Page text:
When you need to breathe – and it happens sometimes (every day?) when you live in Mumbai (see thus article regarding pollution in India) – nothing like Kerala ! And if you have to take a plane, might as well go somewhere beautiful and 'exotic'. You might as well take a plane actually, since getting out of Mumbai by car takes at least one hour and half and the road with the traffic is just depressing.
So one hour and half away from Mumbai (by place) there is Calicut/Kozhikode (the new name), with two daily direct flights. And this is the entrance point to Wayanad that you would reach a 3 hour drive later – yes, you need to work hard to get your Indian getaway!
Less known than Kerala backwaters, Munnar tea plantations, Thekkady wild elephants, Wayanad is as lush and green…
Wayanad is also a famous place for ayurveda. A dream setting for a treatment! Since my parents had tried the experience, the choice of hotel for the following week-end was quite critical: it had to be something nice but without too many people, for a smooth transition back to the 'real' world. Wayanad is known for its ‘tree-houses’. We had selected two: Tranquil Resort and Marmalada Springs.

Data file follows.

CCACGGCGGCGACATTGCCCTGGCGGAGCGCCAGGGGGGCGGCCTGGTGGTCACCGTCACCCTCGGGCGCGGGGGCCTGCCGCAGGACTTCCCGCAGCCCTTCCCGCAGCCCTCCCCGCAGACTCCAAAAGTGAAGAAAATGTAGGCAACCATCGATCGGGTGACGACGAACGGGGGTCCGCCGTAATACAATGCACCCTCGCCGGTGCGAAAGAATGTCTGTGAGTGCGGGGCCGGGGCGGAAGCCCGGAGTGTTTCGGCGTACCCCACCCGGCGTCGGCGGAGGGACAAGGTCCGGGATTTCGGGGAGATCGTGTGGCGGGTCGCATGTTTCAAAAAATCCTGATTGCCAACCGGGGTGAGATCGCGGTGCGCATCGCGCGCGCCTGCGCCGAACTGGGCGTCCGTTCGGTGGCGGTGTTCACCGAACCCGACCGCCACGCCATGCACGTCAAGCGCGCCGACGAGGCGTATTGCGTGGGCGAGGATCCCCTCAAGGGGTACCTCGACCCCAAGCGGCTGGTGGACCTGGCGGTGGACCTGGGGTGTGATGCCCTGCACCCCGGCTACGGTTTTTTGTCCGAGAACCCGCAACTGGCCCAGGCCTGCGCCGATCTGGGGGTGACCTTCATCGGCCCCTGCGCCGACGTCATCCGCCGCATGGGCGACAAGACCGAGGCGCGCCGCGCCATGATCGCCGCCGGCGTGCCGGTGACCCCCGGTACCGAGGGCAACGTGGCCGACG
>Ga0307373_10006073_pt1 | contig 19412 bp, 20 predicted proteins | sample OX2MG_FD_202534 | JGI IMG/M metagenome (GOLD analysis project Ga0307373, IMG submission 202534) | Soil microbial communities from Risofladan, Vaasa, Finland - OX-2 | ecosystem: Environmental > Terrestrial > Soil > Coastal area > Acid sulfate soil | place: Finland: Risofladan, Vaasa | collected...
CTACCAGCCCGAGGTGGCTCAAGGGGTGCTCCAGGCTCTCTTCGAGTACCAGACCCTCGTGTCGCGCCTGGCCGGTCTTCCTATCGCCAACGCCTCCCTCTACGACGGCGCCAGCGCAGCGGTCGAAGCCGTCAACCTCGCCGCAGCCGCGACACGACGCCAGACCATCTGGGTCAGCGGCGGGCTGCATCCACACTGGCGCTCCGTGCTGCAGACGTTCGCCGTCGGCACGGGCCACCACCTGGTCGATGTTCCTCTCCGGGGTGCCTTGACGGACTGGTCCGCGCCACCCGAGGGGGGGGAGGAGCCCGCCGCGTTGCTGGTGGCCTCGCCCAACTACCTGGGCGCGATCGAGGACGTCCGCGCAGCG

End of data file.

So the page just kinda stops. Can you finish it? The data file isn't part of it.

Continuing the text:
But finally we went to Grassroots: luxury tents in breathtaking nature. And for half the price as other resorts. And we did not regret the choice!! Only 5 tents, a big convivial dining table and a crazy view!! The only 'fla"w' is that who says tent says flimsy barrier to sound. You immediately feel less secluded when you hear the imam* five times a day, the fish monger who sells his produce early morning, the staff listening to techno music, the neighbour switching on TV or a baby crying (mine this time ;-) ).
So when you get down the plane, you see almost everybody carrying this type of boxes:
Initially I thought it was some kind of aquaguard to purify water but actually no. Asking around we found out that most of the passengers were coming from the Gulf** and were bringing back zam-zam water with them, holy water from Meca.
** More than one fourth of Kerala households have a non-resident worker; and it goes up to three fourths in Muslim households! Also 10% of Kerala population live outside Kerala. In 2007, 85% of the 3 millions of non-resident workers malayali were based in the Gulf. (source)
To finish, they eat some weird stuff there (but not bad): fruits marinated with chilis in salted water: